127. Saks VA, Kongas O, Vendelin M, Kay L (2000) Role of the creatine/phosphocreatine system in the regulation of mitochondrial respiration. Acta Physiol Scand 168(4):635–641PubMedCrossRefGoogle Scholar
  128. Saks VA, Kaambre T, Sikk P, Eimre M, Orlova E, Paju K, Piirsoo A, Appaix F, Kay L, Regitz-Zagrosek V, Fleck E, Seppet E (2001) Intracellular energetic units in red muscle cells. Biochem J 356(Pt 2):643–657PubMedPubMedCentralCrossRefGoogle Scholar
  129. Saks V, Favier R, Guzun R, Schlattner U, Wallimann T (2006) Molecular system bioenergetics: regulation of substrate supply in response to heart energy demands. J Physiol 577(Pt 3):769–777PubMedPubMedCentralCrossRefGoogle Scholar
  130. Saks V, Kaambre T, Guzun R, Anmann T, Sikk P, Schlattner U, Wallimann T, Aliev M, Vendelin M (2007) The creatine kinase phosphotransfer network: thermodynamic and kinetic considerations, the impact of the mitochondrial outer membrane and modelling approaches. Subcell Biochem 46:27–65PubMedCrossRefGoogle Scholar
  131. Saks V, Guzun R, Timohhina N, Tepp K, Varikmaa M, Monge C, Beraud N, Kaambre T, Kuznetsov A, Kadaja L, Eimre M, Seppet E (2010) Structure-function relationships in feedback regulation of energy fluxes in vivo in health and disease: mitochondrial interactosome. Biochim Biophys Acta 1797(6–7):678–697PubMedCrossRefGoogle Scholar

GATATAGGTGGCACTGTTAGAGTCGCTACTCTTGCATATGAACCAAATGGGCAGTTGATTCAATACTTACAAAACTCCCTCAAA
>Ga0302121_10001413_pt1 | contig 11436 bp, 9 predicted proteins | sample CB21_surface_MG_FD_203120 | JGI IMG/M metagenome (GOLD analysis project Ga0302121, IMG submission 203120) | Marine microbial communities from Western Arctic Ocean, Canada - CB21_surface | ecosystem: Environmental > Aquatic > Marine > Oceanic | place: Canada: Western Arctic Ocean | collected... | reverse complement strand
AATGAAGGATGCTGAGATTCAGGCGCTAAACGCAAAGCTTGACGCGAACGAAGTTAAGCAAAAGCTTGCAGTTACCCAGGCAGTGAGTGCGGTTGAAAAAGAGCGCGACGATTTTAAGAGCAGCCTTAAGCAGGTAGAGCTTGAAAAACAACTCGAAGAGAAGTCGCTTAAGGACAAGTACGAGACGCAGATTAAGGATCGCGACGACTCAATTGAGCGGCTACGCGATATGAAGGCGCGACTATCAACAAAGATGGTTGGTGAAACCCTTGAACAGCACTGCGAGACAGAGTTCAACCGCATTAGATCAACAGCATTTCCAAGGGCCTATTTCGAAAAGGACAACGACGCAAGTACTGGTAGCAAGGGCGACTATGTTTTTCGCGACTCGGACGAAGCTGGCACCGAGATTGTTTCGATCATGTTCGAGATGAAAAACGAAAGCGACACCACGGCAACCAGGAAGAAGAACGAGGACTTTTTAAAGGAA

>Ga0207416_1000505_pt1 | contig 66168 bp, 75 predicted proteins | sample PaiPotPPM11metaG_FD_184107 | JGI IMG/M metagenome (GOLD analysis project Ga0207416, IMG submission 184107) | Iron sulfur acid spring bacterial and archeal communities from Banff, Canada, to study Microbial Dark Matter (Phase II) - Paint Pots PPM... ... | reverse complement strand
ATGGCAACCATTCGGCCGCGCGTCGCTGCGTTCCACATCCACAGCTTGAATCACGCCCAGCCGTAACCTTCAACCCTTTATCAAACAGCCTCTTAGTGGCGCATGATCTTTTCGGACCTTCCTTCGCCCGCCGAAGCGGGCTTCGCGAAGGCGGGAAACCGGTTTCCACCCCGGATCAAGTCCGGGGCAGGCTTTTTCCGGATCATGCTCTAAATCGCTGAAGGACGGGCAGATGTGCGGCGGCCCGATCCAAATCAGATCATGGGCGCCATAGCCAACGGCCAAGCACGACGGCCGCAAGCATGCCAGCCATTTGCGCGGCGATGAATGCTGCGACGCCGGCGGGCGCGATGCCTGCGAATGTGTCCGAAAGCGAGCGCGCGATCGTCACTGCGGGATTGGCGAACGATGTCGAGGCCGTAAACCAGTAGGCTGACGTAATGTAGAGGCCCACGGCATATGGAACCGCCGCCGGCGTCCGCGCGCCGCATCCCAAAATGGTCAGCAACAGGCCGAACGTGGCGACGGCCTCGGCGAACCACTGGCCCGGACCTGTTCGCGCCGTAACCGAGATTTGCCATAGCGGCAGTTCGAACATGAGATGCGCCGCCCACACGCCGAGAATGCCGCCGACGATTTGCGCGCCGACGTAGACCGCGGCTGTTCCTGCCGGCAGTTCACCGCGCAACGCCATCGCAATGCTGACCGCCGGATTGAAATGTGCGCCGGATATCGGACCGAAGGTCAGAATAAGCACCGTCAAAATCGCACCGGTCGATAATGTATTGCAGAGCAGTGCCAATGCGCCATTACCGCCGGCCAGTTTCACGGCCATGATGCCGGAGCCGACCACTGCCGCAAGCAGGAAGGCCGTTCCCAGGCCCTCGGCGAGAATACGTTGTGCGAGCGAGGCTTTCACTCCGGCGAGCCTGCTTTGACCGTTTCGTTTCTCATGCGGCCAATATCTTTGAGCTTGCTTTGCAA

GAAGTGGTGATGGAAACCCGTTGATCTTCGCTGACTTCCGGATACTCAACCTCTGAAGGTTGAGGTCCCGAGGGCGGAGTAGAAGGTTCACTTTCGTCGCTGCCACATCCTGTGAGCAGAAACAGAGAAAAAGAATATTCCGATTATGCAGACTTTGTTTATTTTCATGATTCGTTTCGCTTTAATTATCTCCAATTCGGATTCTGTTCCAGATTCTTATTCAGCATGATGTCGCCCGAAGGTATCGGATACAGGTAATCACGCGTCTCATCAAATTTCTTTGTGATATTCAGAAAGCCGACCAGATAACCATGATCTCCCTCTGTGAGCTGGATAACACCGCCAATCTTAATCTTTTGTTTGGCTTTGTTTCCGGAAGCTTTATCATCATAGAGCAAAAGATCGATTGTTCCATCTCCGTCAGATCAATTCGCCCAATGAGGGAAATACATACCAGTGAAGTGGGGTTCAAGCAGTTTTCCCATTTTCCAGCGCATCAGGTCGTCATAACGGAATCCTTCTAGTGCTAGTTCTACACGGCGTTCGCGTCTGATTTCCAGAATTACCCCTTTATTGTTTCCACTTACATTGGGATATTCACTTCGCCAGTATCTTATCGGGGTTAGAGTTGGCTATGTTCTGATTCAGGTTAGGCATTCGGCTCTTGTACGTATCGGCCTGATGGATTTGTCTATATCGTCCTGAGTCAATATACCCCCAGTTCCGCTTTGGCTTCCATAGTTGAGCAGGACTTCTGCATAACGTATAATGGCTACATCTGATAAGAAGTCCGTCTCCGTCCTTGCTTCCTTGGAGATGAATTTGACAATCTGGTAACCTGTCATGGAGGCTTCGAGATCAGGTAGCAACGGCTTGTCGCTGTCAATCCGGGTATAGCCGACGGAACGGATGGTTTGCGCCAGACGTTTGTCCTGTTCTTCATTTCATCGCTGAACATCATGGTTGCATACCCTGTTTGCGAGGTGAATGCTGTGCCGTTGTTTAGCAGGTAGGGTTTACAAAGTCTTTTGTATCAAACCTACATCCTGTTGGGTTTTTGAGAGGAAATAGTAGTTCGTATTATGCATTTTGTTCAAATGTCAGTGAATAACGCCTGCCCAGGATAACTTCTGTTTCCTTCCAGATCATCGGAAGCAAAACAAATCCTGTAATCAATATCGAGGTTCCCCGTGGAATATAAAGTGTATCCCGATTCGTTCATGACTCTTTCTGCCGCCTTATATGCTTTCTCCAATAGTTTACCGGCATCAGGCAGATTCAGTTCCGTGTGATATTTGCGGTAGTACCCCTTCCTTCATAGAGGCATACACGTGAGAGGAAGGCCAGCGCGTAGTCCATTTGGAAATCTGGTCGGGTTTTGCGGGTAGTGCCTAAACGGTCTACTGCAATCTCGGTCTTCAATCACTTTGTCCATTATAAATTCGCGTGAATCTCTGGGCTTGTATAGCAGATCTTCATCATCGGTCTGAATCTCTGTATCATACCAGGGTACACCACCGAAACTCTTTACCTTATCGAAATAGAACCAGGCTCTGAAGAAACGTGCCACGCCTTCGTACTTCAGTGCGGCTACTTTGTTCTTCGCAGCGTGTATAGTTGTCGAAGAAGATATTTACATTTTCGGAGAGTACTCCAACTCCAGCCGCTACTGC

132. Saks V, Kuznetsov AV, Gonzalez-Granillo M, Tepp K, Timohhina N, Karu-Varikmaa M, Kaambre T, Dos Santos P, Boucher F, Guzun R (2012) Intracellular energetic units regulate metabolism in cardiac cells. J Mol Cell Cardiol 52(2):419–436PubMedCrossRefGoogle Scholar
  133. Salin-Cantegrel A, Shekarabi M, Holbert S, Dion P, Rochefort D, Laganiere J, Dacal S, Hince P, Karemera L, Gaspar C, Lapointe JY, Rouleau GA (2008) HMSN/ACC truncation mutations disrupt brain-type creatine kinase-dependant activation of K+/Cl co-transporter 3. Hum Mol Genet 17(17):2703–2711PubMedCrossRefGoogle Scholar
  134. Schlattner U, Wallimann T (2000) Octamers of mitochondrial creatine kinase isoenzymes differ in stability and membrane binding. J Biol Chem 275(23):17314–17320PubMedCrossRefGoogle Scholar
  135. Schlattner U, Tokarska-Schlattner M, Wallimann T (2013) Metabolite channeling. In: Lennarz WJ, Lane MD (eds) Encyclopedia of biological chemistry, 2nd edn. Academic Press, New York, pp 80–85CrossRefGoogle Scholar
  136. Schlattner U, Forstner M, Eder M, Stachowiak O, Fritz-Wolf K, Wallimann T (1998) Functional aspects of the X-ray structure of mitochondrial creatine kinase: a molecular physiology approach. Mol Cell Biochem 184(1–2):125–140PubMedCrossRefGoogle Scholar
  137. Schlattner U, Eder M, Dolder M, Khuchua ZA, Strauss AW, Wallimann T (2000) Divergent enzyme kinetics and structural properties of the two human mitochondrial creatine kinase isoenzymes. Biol Chem 381(11):1063–1070PubMedCrossRefGoogle Scholar
  138. Schlattner U, Dolder M, Wallimann T, Tokarska-Schlattner M (2001) Mitochondrial creatine kinase and mitochondrial outer membrane porin show a direct interaction that is modulated by calcium. J Biol Chem 276(51):48027–48030 PubMedGoogle Scholar
  139. Schlattner U, Reinhart C, Hornemann T, Tokarska-Schlattner M, Wallimann T (2002a) Isoenzyme-directed selection and characterization of anti-creatine kinase single chain Fv antibodies from a human phage display library. Biochim Biophys Acta 1579(2–3):124–132PubMedCrossRefGoogle Scholar